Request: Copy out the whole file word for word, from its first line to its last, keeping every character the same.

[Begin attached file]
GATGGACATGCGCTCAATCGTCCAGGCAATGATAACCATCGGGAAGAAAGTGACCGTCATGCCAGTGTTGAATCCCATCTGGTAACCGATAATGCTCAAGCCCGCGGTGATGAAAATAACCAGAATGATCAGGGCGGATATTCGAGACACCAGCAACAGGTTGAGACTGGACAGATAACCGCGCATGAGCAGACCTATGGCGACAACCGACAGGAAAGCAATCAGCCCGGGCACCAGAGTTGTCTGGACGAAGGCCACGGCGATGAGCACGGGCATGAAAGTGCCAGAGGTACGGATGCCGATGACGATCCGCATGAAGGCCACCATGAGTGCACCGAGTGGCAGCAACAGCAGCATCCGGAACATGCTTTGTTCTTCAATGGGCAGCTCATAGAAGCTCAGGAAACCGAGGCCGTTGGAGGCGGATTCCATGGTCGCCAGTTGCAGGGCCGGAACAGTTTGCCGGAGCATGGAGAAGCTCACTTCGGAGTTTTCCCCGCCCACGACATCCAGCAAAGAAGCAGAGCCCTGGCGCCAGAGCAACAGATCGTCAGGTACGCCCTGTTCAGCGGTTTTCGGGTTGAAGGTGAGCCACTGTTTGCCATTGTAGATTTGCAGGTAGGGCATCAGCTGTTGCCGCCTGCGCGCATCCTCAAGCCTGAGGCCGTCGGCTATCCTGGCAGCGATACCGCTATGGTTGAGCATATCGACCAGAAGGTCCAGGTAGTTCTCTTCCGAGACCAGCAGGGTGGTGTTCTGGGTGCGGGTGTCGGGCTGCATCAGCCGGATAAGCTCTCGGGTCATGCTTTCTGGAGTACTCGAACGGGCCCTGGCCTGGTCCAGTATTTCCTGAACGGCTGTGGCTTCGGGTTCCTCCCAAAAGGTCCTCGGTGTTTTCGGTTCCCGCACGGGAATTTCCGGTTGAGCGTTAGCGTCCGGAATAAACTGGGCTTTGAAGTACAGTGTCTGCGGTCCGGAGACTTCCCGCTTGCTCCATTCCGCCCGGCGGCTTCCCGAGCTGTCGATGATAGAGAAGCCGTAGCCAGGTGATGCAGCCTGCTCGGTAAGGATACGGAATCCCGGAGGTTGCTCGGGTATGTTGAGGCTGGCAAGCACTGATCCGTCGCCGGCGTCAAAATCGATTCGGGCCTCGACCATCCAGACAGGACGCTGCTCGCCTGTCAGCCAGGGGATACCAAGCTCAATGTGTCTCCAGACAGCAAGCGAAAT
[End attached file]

GATGGACATGCGCTCAATCGTCCAGGCAATGATAACCATCGGGAAGAAAGTGACCGTCATGCCAGTGTTGAATCCCATCTGGTAACCGATAATGCTCAAGCCCGCGGTGATGAAAATAACCAGAATGATCAGGGCGGATATTCGAGACACCAGCAACAGGTTGAGACTGGACAGATAACCGCGCATGAGCAGACCTATGGCGACAACCGACAGGAAAGCAATCAGCCCGGGCACCAGAGTTGTCTGGACGAAGGCCACGGCGATGAGCACGGGCATGAAAGTGCCAGAGGTACGGATGCCGATGACGATCCGCATGAAGGCCACCATGAGTGCACCGAGTGGCAGCAACAGCAGCATCCGGAACATGCTTTGTTCTTCAATGGGCAGCTCATAGAAGCTCAGGAAACCGAGGCCGTTGGAGGCGGATTCCATGGTCGCCAGTTGCAGGGCCGGAACAGTTTGCCGGAGCATGGAGAAGCTCACTTCGGAGTTTTCCCCGCCCACGACATCCAGCAAAGAAGCAGAGCCCTGGCGCCAGAGCAACAGATCGTCAGGTACGCCCTGTTCAGCGGTTTTCGGGTTGAAGGTGAGCCACTGTTTGCCATTGTAGATTTGCAGGTAGGGCATCAGCTGTTGCCGCCTGCGCGCATCCTCAAGCCTGAGGCCGTCGGCTATCCTGGCAGCGATACCGCTATGGTTGAGCATATCGACCAGAAGGTCCAGGTAGTTCTCTTCCGAGACCAGCAGGGTGGTGTTCTGGGTGCGGGTGTCGGGCTGCATCAGCCGGATAAGCTCTCGGGTCATGCTTTCTGGAGTACTCGAACGGGCCCTGGCCTGGTCCAGTATTTCCTGAACGGCTGTGGCTTCGGGTTCCTCCCAAAAGGTCCTCGGTGTTTTCGGTTCCCGCACGGGAATTTCCGGTTGAGCGTTAGCGTCCGGAATAAACTGGGCTTTGAAGTACAGTGTCTGCGGTCCGGAGACTTCCCGCTTGCTCCATTCCGCCCGGCGGCTTCCCGAGCTGTCGATGATAGAGAAGCCGTAGCCAGGTGATGCAGCCTGCTCGGTAAGGATACGGAATCCCGGAGGTTGCTCGGGTATGTTGAGGCTGGCAAGCACTGATCCGTCGCCGGCGTCAAAATCGATTCGGGCCTCGACCATCCAGACAGGACGCTGCTCGCCTGTCAGCCAGGGGATACCAAGCTCAATGTGTCTCCAGACAGCAAGCGAAAT